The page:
It may however be that some men are just not that into the idea of getting married. In 2010, the average monthly salary of men up to 34 years old was 313,980 yen, which would be about 3.7 million yen a year, according to the communications ministry.


Early this past spring, the White House Council on Women and Girls released a much-anticipated report called Women in America. One of its conclusions struck a familiar note: today, as President Obama said in describing the document, “women still earn on average only about 75 cents for every dollar a man earns. That’s a huge discrepancy.”

And it’s the same discrepancy existing ever since women started earning money – it’s well documented through 16th, 17th centuries and beyond.

The facts are that women work fewer hours, choose less demanding jobs, and then earn less than men do? The reason for this is obvious: kids. A number of researchers have found that if you consider only childless women, the wage gap disappears. June O’Neill, an economist who has probably studied wage gaps as much as anyone alive, has found that single, childless women make about 8 percent more than single, childless men do (though the advantage vanishes when you factor in education). Using Census Bureau data of pay levels in 147 of the nation’s 150 largest cities, the research firm Reach Advisors recently showed that single, childless working women under 30 earned 8 percent more than their male counterparts did.

The most compelling research into the impact of children on women’s careers and earnings—one that also casts light on why women are a rarity at the highest levels of the corporate and financial world—comes from a 2010 article in the American Economic Journal by Marianne Bertrand of the University of Chicago and Claudia Goldin and Lawrence Katz of Harvard. The authors selected nearly 2,500 MBAs who graduated between 1990 and 2006 from the University of Chicago’s Booth School of Business and followed them as they made their way through the early stages of their careers. If there were discrimination to be found here, Goldin would be your woman. She is co-author of a renowned 2000 study showing that blind auditions significantly increased the likelihood that an orchestra would hire female musicians.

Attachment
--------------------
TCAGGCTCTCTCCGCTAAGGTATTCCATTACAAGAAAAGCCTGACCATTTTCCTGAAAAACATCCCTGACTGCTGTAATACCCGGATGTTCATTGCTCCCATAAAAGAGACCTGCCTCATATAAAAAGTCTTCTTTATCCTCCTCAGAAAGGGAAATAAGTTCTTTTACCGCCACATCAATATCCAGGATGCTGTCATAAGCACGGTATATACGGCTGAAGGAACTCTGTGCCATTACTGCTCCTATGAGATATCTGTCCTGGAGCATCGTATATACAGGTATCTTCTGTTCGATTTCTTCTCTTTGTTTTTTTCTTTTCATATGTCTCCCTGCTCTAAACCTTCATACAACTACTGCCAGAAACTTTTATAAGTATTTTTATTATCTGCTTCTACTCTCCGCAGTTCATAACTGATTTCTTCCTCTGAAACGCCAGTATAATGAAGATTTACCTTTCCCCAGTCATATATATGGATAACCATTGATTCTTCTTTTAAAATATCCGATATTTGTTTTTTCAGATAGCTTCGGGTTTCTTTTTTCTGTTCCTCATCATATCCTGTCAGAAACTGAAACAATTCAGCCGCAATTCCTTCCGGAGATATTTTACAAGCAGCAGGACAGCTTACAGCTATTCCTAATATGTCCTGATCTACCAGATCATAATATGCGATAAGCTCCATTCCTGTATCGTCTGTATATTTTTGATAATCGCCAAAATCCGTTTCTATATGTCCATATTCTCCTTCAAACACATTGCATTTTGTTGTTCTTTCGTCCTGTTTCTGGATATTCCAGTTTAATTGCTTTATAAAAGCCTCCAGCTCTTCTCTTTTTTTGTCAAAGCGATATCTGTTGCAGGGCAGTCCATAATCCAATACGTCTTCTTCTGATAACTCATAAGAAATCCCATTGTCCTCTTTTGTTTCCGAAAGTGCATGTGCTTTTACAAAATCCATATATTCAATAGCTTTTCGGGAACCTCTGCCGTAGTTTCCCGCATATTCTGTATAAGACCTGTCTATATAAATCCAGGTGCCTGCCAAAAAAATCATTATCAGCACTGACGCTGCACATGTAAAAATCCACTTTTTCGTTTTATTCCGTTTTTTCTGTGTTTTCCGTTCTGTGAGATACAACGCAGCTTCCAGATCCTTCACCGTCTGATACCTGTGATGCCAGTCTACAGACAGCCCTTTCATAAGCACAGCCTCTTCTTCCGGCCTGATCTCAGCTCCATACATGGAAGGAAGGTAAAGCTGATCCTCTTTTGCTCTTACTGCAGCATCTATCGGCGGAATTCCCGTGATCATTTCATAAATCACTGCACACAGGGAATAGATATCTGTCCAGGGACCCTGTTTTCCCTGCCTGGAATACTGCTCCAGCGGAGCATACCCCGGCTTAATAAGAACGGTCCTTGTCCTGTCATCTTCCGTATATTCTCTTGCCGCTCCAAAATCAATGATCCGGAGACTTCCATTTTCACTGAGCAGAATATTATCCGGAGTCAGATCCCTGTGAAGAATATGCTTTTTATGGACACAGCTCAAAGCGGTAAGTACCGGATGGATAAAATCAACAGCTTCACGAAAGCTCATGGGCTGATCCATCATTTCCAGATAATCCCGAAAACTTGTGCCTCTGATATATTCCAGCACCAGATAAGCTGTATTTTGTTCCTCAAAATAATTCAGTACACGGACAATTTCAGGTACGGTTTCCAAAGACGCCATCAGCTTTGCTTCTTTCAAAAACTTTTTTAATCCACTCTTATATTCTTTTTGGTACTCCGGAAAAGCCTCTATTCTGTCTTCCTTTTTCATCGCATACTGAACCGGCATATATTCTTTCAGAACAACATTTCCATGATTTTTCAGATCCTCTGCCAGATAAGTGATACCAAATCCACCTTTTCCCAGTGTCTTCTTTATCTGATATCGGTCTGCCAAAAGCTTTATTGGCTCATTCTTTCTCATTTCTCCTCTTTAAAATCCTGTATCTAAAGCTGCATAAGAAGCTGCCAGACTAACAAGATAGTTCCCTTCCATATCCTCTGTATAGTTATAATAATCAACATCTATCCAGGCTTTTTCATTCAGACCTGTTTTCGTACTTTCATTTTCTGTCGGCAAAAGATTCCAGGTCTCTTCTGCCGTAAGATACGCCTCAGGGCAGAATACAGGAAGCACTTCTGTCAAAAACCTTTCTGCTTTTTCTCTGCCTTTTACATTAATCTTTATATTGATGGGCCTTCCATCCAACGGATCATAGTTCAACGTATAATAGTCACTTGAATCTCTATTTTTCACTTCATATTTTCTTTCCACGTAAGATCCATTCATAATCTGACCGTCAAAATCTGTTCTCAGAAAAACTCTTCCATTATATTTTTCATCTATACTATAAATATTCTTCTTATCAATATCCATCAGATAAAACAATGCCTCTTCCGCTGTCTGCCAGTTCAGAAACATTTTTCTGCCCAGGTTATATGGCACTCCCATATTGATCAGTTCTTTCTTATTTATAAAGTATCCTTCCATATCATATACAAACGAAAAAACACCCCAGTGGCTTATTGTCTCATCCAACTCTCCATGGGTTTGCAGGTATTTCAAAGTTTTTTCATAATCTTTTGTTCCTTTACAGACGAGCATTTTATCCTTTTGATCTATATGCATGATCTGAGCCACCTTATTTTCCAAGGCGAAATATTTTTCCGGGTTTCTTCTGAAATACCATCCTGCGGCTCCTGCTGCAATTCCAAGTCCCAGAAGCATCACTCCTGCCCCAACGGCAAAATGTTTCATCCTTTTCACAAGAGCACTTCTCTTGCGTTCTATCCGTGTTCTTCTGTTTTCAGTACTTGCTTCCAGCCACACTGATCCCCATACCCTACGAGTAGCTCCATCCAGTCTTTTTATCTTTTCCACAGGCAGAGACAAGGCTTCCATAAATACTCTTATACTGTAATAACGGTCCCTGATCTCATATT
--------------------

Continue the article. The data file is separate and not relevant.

Here’s what the authors found: right after graduation, men and women had nearly identical earnings and working hours. Over the next ten years, however, women fell way behind. Survey questions revealed three reasons for this. First and least important, men had taken more finance courses and received better grades in those courses, while women had taken more marketing classes. Second, women had more career interruptions. Third and most important, mothers worked fewer hours. In other words, these female MBAs bought tickets for what is commonly called the “mommy track.”

In fact, women choose fewer hours—despite the resulting gap in earnings—all over the world. That includes countries with generous family leave and child-care policies. Look at Iceland, recently crowned the world’s most egalitarian nation by the World Economic Forum. The country boasts a female prime minister, a law requiring that the boards of midsize and larger businesses be at least 40 percent female, excellent public child care, and a family leave policy that would make NOW members swoon. Yet despite successful efforts to get men to take paternity leave, Icelandic women still take considerably more time off than men do. They also are far more likely to work part-time. According to the Organisation for Economic Co-operation and Development (OECD), this queen of women-friendly countries has a bigger wage gap—women make 62 percent of what men do—than the United States does.